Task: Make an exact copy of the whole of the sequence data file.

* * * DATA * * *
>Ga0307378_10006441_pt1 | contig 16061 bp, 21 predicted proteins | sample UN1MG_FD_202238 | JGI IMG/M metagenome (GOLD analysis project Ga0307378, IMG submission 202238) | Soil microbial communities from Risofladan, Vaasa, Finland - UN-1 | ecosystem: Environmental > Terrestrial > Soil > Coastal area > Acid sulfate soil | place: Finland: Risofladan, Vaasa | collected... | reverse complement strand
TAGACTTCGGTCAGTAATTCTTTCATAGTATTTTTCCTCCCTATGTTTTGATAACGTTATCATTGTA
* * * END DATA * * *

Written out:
>Ga0307378_10006441_pt1 | contig 16061 bp, 21 predicted proteins | sample UN1MG_FD_202238 | JGI IMG/M metagenome (GOLD analysis project Ga0307378, IMG submission 202238) | Soil microbial communities from Risofladan, Vaasa, Finland - UN-1 | ecosystem: Environmental > Terrestrial > Soil > Coastal area > Acid sulfate soil | place: Finland: Risofladan, Vaasa | collected... | reverse complement strand
TAGACTTCGGTCAGTAATTCTTTCATAGTATTTTTCCTCCCTATGTTTTGATAACGTTATCATTGTA